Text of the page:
5) You know where they are during that meal. Not just physically, because, yes, we’re all sitting around the same table. But mentally, too. We get to hear about science projects, homework assignments, the gossip in the fourth grade classroom or the sixth grade hallway. That’s priceless intel when you want to get a picture of your child’s world when you’re not around. And: it sows the seeds that you’re approachable, in case they need to talk about something worrisome or bad. You’ve already established that their world is interesting.
6) You establish the expected behaviors for the kids when they are at the table. Social cues are not organic, particularly for Chris, but also for Luke. And manners count at the table. This is an important place for both the autistic and the typical kid to learn social skills together. And sure, they graze when they get home from school (a mouthful of cereal here, a handful of grapes there), but mealtimes are for sitting down, sitting still for the whole meal, eating with utensils, speaking clearly and quietly, and keeping your elbows near your body. That way, we are in better shape if we visit relatives for dinner or go to a restaurant. They already know how we expect them to behave when the food arrives.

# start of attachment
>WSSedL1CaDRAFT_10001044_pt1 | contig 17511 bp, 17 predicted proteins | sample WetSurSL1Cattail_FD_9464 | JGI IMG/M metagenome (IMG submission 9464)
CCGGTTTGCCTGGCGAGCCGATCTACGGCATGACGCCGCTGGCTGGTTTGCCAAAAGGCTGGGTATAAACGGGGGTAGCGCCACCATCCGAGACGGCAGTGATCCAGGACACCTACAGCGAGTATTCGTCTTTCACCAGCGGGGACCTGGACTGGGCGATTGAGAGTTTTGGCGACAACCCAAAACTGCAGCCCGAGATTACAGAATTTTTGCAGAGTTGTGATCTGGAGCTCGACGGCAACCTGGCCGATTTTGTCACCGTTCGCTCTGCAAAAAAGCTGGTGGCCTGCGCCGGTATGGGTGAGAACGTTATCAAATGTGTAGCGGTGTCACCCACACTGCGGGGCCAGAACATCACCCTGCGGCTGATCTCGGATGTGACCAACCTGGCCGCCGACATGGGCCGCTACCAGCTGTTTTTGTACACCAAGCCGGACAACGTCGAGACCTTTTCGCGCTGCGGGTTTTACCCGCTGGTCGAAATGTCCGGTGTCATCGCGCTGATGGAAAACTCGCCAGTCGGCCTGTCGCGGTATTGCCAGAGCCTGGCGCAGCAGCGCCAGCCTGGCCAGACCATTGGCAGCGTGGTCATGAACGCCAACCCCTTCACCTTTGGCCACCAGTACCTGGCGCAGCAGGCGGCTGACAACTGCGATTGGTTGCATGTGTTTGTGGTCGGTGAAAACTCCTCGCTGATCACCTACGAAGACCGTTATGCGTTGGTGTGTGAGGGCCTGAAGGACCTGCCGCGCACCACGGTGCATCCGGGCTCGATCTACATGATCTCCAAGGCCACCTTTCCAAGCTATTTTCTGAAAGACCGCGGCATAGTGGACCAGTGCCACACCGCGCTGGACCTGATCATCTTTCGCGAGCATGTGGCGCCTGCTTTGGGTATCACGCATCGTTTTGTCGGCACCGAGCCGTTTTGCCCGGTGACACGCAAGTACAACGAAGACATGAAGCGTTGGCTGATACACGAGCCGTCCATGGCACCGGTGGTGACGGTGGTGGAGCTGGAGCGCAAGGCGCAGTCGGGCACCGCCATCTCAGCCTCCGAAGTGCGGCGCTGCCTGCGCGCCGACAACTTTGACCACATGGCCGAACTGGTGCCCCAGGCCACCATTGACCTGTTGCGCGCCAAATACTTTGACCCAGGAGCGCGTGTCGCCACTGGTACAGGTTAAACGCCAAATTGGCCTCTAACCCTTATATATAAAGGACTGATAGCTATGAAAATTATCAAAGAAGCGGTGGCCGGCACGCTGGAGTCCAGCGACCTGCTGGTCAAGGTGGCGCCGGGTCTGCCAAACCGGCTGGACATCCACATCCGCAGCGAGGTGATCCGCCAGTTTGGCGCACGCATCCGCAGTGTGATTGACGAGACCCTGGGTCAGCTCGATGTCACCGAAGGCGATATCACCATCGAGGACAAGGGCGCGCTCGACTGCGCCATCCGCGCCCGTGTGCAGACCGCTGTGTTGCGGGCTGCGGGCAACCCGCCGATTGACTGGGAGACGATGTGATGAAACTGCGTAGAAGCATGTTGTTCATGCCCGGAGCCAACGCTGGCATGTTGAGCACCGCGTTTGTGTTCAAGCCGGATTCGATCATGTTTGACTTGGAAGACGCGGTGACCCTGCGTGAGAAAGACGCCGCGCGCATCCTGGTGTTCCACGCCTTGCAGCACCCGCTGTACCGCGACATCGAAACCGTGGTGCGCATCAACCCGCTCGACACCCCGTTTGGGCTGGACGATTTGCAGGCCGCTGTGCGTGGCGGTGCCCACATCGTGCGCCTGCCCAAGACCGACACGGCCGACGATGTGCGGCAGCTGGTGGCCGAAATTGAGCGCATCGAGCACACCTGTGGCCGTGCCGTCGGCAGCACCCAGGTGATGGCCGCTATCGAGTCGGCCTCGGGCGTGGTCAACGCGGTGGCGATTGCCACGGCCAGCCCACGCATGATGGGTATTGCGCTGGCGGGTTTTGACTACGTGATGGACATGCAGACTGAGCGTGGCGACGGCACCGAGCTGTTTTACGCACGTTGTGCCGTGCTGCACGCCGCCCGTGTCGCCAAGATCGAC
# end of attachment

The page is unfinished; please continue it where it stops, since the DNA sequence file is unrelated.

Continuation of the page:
We are nearing the end of another eventful year. At my household, Chris entered middle school, a trial by fire for any kid, amplified by a foundational lack of understanding about what his typical peers are up to at any given moment.

But looking back on the year, I have some specific wishes for the people who make a difference in the lives of families affected by autism.

First, for the teachers: I wish you that moment of clarity a student has when he really *gets* what you’re teaching. I wish you that flood of new realization and confidence in his eyes, that gratitude he feels that you showed him exactly which tools he needed to solve the problem. I wish you the knowledge that you have become the teacher he will remember fondly when he tells his own children about the importance of a good education.

Next, for the paraprofessionals: you see our children at their worst and have to try to make it better. You carry the bruises from the tantrums, you have to write the notes home to frustrated parents, you help bridge the gaps between teacher instruction and student understanding. And you keep coming back when others would have thrown their hands in the air and walked away. For you, I wish gratitude. I wish for parents who cherish your insights when they are not at school with their children. I wish you the respect of the teachers who don’t have the time or experience to reach your student.